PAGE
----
When I welcomed everyone to the Big Tent in Indianapolis recently, I said that the Big Tent is like a General Assembly in that the halls are teeming with Presbyterians, either connecting for the first time or reconnecting with one another.

I also noted the differences between the Big Tent and an assembly – no voting machines, no time clocks counting down the seconds until a speaker is required to sit down, no gavel-wielding Moderator.

That doesn’t mean, however, that the Big Tent is somehow better than GA. As a church, we need both.

We need the Big Tent to discover and celebrate the incredible ministries that are happening across the denomination – exemplified by the fact that listing all the workshops, discussion groups, and events required a 52-page program guide.

But it is only at the General Assembly where we discuss, debate, and discern the mind of Christ for the PC(USA).

Yes, a General Assembly is political. Yes, it can be fractious. Yes, an assembly can make decisions that are emotionally and personally draining. I saw that many times during the 219th General Assembly. Three examples stand out:  when young Korean-American clergywomen spoke against a committee recommendation to approve another Korean non-geographic presbytery; when a procedural decision was approved that meant no substantive debate on the issue of same-sex marriage would occur; and when a new ordination standard was approved.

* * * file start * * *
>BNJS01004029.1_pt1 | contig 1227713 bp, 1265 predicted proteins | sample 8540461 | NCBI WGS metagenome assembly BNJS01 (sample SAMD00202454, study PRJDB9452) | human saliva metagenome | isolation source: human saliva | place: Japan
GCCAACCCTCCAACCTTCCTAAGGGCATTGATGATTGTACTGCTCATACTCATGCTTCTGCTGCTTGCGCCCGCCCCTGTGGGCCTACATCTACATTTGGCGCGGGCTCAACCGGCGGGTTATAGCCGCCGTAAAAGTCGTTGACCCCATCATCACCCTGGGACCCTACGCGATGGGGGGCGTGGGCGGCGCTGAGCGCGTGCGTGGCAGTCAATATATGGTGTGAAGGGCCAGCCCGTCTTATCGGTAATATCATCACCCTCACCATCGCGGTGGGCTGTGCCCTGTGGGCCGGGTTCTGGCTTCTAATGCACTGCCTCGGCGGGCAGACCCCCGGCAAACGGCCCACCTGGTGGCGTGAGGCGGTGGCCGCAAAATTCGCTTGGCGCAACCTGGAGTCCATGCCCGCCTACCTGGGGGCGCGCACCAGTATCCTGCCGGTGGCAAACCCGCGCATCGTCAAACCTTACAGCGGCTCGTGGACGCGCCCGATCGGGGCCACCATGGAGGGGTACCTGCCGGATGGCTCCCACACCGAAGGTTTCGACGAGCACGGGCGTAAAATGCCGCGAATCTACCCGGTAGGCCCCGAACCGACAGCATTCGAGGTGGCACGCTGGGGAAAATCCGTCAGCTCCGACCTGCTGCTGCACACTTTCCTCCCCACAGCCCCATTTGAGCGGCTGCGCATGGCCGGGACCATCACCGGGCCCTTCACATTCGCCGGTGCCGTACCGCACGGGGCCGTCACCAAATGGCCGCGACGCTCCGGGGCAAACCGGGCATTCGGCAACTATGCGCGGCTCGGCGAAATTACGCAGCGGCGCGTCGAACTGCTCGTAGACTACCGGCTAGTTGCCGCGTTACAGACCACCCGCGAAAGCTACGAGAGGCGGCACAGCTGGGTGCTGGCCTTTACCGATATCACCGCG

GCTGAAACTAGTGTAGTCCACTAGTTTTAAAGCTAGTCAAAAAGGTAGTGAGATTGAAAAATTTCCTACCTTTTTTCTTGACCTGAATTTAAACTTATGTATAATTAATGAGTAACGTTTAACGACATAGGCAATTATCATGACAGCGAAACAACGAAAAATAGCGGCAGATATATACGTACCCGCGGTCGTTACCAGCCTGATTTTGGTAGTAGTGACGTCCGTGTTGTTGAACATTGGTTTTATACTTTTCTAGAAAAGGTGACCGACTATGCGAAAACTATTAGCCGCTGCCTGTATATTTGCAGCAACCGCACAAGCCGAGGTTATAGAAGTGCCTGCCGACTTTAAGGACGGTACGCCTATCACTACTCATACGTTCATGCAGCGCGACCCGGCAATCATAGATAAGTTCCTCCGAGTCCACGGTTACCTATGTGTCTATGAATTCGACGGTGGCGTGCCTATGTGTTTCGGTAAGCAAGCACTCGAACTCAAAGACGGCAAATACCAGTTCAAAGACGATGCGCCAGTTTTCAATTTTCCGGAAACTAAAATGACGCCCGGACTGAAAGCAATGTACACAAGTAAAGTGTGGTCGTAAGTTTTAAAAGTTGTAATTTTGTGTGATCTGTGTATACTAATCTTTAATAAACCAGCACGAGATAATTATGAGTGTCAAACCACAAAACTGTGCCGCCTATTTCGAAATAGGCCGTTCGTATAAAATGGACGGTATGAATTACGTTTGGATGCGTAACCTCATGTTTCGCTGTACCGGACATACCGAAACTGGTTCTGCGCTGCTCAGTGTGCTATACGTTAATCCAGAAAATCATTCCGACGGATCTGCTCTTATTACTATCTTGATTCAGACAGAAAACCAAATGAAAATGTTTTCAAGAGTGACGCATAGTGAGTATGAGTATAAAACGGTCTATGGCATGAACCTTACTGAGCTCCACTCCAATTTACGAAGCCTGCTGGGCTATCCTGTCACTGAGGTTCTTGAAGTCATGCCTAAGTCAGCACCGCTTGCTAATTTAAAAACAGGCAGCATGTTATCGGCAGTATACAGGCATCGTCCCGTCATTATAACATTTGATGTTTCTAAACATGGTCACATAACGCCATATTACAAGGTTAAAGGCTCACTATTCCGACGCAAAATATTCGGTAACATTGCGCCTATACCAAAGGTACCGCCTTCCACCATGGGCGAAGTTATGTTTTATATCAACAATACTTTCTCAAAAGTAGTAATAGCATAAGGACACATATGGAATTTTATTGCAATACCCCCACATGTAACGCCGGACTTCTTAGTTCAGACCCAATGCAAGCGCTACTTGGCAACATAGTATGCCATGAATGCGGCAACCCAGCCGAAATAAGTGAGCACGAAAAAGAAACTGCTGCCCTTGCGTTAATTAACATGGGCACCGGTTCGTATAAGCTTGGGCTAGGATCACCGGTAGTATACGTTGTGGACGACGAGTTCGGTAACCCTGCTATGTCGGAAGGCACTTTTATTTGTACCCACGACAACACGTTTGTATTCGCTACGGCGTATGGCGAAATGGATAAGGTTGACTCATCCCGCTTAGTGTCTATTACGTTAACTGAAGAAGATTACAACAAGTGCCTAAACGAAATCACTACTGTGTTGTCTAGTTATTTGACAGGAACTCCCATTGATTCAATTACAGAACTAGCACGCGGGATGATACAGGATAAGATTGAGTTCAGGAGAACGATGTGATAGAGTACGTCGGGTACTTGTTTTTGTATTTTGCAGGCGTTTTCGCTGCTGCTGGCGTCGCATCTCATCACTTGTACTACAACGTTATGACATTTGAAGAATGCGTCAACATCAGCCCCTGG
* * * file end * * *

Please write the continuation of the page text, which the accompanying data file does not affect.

But if what we are trying to do is discern together God’s will for us, shouldn’t it be difficult? Shouldn’t it be emotional? Shouldn’t it run the risk of being fractious?

The 220th General Assembly is less than one year away. It, like every assembly preceding it, will have difficult issues to discuss, debate, and decide. Now is the time for ruling and teaching elders in every presbytery to begin thinking about whether you feel called to be considered as a commissioner to next year’s assembly. Pray about it. Talk about it with those in your faith community. Will you be one of the commissioners who gather in Pittsburgh for a week of worship, prayer, emotion, debate, discernment, and decision?

Do you feel the call to be part of that process?